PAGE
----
An infrared sensor of the present invention includes at least one infrared sensor element, one heating and/or cooling element, and a casing with a window transparent to infrared radiation. The window may e.g. be made of chalcogenit glass which is transparent to infrared radiation and easily formable. The sensor element is arranged in the casing so that infrared light is admitted through the window to the sensor element. The heating/cooling element is connected to the window and/or the casing in a heat-conducting way. It is especially favorable that the casing has such a design as to permit only low temperature gradients inside the casing. Therefore, the heating/cooling element is preferably arranged so that, in the heating or cooling process, the casing and the window will evenly be heated or cooled. To this end, the window and the casing are heat-conductingly interconnected and made of materials having a high degree of thermal conductance, e.g., the casing is made of copper and the window of silicon. There may also be provision of a plurality of heating/cooling elements, one or more of them being arranged on the casing and at least one other being arranged at the window of the infrared sensor. The term “heating/cooling element” e.g. refers to a heating element configured as an NTC or PTC resistor or transistor and, also, a heating and cooling element configured as a Peltier element. Preferably, the heating/cooling element can be heated or cooled electrically.
The heating/cooling element is preferably fitted to the casing of the infrared sensor. It may also consist of a foil, for example, a polyimide foil, to which is applied a conductor-path shaped metal layer, e.g., from aluminum, copper, gold, or a chrome-nickel alloy, or a silver/graphite paste. A heating element which is e.g. made of a conductor-path shaped metal layer or a layer of an electrically conductive plastic material may also be applied directly to the window. In another embodiment of an infrared sensor of the present invention, the window can be heated by a heated filament of constantan, for example, which is passed around the window and has a good heat-conducting connection to it. In a particularly elegant design of an infrared sensor of the present invention, the window is comprised of a semiconductor, especially silicon, in which an electric conductor path made by doping is used as a resistance heating element.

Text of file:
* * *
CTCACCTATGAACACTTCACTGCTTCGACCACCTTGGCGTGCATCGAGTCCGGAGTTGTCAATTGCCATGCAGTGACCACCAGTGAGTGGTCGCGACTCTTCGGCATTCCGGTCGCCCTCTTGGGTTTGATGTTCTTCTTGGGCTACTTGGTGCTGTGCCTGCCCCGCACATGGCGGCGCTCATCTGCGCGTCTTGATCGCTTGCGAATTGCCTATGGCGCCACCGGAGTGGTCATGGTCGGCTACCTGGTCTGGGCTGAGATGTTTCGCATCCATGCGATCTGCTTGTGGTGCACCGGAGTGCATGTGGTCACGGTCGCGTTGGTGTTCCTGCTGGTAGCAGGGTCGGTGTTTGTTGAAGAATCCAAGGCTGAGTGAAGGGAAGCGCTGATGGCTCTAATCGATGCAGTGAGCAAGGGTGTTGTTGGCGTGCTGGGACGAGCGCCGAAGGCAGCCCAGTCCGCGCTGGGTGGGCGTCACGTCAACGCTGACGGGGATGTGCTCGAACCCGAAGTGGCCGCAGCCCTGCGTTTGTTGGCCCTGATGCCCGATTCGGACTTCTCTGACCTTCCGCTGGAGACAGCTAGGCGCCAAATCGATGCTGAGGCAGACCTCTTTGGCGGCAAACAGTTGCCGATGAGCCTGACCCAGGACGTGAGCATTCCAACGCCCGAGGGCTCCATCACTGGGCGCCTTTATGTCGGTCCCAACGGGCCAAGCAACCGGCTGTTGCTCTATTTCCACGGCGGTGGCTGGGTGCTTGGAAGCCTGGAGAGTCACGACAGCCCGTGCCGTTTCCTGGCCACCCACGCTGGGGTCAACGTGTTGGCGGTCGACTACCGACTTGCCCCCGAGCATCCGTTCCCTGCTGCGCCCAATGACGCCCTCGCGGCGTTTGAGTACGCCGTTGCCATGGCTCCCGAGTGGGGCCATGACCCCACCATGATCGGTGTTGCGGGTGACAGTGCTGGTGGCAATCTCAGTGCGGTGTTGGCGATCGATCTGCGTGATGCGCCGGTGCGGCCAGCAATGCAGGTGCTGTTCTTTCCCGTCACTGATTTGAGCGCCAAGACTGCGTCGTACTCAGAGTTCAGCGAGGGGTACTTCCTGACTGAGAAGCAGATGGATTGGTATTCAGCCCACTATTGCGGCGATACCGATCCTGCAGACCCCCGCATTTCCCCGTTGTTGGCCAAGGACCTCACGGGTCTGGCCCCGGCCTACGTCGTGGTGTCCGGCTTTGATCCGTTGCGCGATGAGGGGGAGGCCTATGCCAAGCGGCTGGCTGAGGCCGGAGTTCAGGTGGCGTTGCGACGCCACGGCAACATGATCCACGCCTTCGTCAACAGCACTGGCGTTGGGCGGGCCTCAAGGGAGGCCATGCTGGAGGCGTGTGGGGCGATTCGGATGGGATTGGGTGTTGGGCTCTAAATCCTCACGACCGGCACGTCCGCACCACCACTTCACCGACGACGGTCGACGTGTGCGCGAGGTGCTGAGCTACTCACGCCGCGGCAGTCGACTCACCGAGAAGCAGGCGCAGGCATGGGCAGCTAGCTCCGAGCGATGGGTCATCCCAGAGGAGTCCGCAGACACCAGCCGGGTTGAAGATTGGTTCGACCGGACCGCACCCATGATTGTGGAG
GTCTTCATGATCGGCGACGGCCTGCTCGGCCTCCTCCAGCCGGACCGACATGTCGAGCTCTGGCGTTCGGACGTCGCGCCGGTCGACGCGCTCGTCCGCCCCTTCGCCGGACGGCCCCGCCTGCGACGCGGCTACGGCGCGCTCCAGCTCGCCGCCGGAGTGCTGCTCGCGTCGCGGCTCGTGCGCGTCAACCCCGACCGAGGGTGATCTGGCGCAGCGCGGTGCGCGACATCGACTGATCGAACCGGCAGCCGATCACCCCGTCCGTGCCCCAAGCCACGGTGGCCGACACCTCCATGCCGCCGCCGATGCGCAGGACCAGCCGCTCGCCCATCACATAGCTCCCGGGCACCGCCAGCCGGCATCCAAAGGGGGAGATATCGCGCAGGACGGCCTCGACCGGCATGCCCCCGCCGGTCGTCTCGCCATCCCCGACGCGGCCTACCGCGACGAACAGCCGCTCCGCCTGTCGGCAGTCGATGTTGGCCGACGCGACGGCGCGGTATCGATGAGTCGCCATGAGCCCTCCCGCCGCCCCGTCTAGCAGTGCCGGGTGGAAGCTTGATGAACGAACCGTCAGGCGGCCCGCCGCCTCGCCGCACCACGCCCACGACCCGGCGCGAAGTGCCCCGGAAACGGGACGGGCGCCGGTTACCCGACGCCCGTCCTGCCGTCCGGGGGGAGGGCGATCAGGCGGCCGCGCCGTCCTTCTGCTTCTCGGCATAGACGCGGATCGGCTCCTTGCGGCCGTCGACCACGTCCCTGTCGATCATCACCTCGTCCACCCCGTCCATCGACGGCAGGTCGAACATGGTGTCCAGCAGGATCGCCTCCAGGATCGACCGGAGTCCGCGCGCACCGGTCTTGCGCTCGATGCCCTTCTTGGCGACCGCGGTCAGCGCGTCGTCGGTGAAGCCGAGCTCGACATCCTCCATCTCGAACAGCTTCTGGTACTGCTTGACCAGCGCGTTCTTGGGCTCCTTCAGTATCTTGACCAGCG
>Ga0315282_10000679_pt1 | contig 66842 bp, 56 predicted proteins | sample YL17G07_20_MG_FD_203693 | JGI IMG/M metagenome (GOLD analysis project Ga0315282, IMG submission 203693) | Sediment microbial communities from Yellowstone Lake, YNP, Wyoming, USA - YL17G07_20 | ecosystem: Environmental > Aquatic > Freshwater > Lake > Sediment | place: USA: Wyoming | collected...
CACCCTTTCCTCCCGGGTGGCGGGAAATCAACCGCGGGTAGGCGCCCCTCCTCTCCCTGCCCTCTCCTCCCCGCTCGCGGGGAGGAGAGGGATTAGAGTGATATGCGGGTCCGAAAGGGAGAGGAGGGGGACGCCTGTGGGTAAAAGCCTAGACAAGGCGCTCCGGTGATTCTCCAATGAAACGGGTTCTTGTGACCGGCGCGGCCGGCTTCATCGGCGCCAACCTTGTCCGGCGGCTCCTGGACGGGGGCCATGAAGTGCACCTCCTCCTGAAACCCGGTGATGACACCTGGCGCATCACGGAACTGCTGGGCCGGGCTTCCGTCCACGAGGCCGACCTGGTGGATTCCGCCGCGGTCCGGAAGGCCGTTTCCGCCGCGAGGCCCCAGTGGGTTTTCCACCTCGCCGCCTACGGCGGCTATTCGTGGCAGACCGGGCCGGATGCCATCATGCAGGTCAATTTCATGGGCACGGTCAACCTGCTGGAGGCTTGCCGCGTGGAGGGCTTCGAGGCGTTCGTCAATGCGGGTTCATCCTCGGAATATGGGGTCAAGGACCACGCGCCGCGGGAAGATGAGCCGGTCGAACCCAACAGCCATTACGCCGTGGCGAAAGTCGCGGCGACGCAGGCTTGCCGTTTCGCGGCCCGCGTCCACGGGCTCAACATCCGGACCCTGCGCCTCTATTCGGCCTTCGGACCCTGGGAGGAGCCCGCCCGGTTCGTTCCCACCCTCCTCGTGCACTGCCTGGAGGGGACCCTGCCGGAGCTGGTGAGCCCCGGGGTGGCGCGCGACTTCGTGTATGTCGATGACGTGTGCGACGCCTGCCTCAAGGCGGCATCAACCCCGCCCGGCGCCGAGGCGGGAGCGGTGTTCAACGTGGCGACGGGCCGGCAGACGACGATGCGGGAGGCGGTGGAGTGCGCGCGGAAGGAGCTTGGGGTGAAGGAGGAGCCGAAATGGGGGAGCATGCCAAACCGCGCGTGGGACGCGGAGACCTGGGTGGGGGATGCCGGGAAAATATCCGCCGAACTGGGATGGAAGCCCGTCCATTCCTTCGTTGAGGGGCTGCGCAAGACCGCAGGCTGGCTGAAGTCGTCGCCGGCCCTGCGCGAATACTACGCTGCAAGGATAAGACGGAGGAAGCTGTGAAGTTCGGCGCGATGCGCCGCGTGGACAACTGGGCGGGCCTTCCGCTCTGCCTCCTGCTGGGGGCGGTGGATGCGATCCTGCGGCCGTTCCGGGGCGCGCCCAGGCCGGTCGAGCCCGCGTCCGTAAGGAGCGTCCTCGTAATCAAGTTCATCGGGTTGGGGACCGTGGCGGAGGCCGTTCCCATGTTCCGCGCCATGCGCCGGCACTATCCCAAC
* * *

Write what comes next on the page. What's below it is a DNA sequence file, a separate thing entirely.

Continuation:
The infrared sensor includes at least one temperature sensor which, preferably, has a heat-conducting connection to the infrared sensor element in a per se known manner. In another embodiment of an infrared sensor of the present invention, the heating/cooling element itself is used as a temperature sensor. When the infrared sensor element is a thermopile, the thermopile itself may serve as a temperature sensor in a way per se known from EP 0 502 277. In this event, the infrared sensor has connections for the infrared sensor element(s) and for the heating element(s). In case the heating element or infrared sensor element is not used as a temperature sensor as well, the infrared sensor additionally has connections for the temperature sensor. The temperature sensor is connectable to a control means by way of its connections.